The following is a slightly modified GOOGLE-translation of the Danish language site http://wp.me/p1RKWc-Ix

Have we already passed the red line?

Evidence suggests that it does not last long before, for better or worse, we will manipulate/improve also human genes.
The three following references is the latest I’ve found. It concentrate more on the positive aspects of genetic engineering – also of humans.

Lars Kongsbak

A very long article on the Danish language paper The engineer he tries to do away with some of the many contradictions that dominate the debate.
(Lars Kongsbak is a molecular biologist and executive director of the company Exiqon working in the market for genetic analysis.)

The Economist

Designer Babies 20 August 2015 the topic was addressed with an editorial article: Editing humanity.
Here is discussed the practical and philosophical aspects that naturally occurs in connection with the use of CRISPR technology and the controversial topic:
Designer Babies.

In the same edition, you will also find two other very interesting, but for many also alarming articles:
The age of the red pen.
It describes how only three years of development has turned upside down for ways to treat inherited diseases.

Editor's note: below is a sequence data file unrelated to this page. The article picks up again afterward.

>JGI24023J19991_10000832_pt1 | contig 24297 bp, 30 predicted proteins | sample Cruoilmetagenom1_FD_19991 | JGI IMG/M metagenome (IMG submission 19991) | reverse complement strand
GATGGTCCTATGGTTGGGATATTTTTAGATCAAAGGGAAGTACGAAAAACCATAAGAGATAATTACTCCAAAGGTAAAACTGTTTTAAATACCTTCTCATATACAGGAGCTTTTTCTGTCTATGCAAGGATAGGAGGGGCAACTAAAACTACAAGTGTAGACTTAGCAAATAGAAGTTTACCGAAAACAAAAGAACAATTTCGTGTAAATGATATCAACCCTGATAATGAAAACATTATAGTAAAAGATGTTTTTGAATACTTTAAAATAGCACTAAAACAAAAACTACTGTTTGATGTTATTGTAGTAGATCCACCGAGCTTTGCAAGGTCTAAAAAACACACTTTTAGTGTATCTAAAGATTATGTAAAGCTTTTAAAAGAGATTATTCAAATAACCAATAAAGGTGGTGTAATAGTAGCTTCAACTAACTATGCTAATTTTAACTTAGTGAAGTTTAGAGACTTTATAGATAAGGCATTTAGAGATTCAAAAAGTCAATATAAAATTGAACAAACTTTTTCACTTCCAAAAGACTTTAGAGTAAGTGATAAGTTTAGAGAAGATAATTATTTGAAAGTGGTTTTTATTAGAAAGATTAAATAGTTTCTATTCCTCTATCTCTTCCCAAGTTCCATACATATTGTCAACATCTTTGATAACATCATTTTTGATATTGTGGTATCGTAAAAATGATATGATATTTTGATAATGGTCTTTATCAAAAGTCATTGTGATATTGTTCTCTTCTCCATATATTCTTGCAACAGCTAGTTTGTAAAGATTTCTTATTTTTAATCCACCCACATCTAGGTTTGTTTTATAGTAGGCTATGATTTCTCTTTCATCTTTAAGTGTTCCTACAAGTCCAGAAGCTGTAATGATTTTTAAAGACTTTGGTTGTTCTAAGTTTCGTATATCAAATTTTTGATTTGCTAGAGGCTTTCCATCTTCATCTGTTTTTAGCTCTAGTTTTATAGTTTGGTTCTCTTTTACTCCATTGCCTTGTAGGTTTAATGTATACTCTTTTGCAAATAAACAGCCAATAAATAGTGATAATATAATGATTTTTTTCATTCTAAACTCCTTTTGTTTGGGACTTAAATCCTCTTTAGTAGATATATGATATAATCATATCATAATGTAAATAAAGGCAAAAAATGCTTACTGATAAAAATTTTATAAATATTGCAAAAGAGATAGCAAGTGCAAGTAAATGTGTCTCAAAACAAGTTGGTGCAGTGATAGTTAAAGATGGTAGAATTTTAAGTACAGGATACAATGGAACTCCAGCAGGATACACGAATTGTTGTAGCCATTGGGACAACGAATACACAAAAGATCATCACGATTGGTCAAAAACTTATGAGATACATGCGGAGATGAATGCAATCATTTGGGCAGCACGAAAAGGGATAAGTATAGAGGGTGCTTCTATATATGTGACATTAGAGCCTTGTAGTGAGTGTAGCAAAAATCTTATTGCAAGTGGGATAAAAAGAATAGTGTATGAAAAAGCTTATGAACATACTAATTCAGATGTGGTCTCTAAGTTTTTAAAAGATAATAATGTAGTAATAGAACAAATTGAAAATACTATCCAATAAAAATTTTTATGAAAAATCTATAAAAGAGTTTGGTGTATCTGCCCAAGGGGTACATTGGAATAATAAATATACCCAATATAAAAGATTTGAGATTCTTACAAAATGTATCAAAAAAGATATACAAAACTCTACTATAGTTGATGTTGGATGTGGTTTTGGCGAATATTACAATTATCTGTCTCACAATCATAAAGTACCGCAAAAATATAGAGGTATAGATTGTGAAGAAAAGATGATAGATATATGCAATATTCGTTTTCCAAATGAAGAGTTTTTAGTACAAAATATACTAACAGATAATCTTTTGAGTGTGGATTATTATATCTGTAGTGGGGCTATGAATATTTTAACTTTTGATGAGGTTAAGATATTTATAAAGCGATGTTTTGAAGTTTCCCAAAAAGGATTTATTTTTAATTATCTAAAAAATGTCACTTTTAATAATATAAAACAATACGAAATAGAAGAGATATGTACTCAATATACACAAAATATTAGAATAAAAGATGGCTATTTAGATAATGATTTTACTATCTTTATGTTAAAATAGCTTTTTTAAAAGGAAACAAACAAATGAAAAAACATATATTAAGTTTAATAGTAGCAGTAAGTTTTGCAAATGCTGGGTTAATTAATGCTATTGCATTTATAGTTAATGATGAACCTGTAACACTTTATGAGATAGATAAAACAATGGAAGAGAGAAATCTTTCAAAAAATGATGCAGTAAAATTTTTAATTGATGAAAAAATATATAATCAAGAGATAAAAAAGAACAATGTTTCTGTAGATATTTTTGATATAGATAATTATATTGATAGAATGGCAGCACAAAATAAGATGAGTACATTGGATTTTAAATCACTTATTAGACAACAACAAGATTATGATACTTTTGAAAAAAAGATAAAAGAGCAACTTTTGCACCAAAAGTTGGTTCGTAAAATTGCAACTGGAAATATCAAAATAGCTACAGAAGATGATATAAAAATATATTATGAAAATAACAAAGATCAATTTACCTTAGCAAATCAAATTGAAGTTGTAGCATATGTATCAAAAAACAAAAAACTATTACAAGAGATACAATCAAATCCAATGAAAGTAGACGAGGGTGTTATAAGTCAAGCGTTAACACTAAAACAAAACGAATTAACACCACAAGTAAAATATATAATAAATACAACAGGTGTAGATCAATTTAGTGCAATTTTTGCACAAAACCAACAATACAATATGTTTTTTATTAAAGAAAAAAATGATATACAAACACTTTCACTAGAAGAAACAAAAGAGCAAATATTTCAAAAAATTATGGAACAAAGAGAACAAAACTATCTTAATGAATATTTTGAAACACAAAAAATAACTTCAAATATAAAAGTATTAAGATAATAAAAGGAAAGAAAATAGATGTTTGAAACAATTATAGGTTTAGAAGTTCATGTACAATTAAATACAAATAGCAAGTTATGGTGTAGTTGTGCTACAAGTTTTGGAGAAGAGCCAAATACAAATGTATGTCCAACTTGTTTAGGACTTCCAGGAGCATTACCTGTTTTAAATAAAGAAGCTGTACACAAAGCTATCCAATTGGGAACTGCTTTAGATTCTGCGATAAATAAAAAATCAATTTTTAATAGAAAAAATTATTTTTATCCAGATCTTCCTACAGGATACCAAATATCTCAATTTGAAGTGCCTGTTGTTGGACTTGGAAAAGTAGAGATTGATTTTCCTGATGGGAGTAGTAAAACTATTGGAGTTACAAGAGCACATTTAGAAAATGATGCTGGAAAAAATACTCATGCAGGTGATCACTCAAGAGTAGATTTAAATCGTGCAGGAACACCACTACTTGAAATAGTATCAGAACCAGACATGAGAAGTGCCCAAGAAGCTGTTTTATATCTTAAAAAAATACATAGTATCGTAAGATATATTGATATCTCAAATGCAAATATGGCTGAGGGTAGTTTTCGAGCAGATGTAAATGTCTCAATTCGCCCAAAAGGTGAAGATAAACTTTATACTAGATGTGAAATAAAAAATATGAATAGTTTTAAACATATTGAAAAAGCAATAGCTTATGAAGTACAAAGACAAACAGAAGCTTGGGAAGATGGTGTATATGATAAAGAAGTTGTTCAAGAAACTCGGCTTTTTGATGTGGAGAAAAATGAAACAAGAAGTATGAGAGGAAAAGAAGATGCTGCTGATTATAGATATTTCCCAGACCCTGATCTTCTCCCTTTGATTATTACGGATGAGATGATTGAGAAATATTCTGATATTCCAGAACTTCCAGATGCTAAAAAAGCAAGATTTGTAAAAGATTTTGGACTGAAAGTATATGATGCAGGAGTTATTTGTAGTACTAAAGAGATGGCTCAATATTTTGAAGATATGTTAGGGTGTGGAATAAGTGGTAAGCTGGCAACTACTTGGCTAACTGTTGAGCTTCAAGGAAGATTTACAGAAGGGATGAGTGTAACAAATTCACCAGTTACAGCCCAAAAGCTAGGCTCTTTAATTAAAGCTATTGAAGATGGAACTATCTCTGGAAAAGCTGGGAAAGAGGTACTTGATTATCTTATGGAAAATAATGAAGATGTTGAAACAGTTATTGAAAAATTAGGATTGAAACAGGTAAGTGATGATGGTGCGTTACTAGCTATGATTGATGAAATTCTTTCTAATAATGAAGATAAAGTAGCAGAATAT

The most selfish genes.
Here you can see how it is possible to insert genes that will quickly spread in nature and, for example, can cause ALL mosquitoes can not spread malaria.
This would surely be great!
BUT
It should of course be surrounded with much caution as a means to work with something where circumventing Mendel’s Laws and where there is no way back.

Videnskab.dk

On a Danish language paper in Videnskab.dk (December 2015, itself a translation form an English language paper.) you can find another controversial post, concluding that:
We are morally obliged to genetically manipulate humans.
The following excerpt is obviously influenced by my views.

  • We are virtually all in favor when it comes to technological advances that can alleviate suffering, promote health and prevent disease.
    (For instance, vaccinations and anesthesia in surgery.)

    BUT new advances in technology, where you are messing with human genes. There is an exception.
  • The task is difficult and dangerous.
    It is impossible to know exactly what editing genomes in human embryos may lead to.
    It is only after the baby is born, you can see what effect it has had.

    BUT strictly: Risk and uncertainty two different concepts and it is against the rules of logic to require 100% security.
    Editing genomes can easily lead to more, partly unpredictable benefits than harm.
    It does not necessarily mean that it is dangerous – rather it is unpredictable and that we must learn to assess the opportunities we have been given.
    AND If you make a child “naturally” you don’t know what you will get.
    There is also a risk / uncertainty, which we accept.
    Of course results of animal tests should be part of the assessment.
  • It is coming out of a slippery slope on the way to eugenics and designer babies.
    The question can actually be turned upside down and you could say: If you could design healthy babies.
    Where is the moral justification for not doing so?
    If we could help future generations to avoid serious disorders such as hemophilia or gens to be albino.
    So what?
    Fear of a slippery slope is in itself a slippery slope that is often used to stop progress.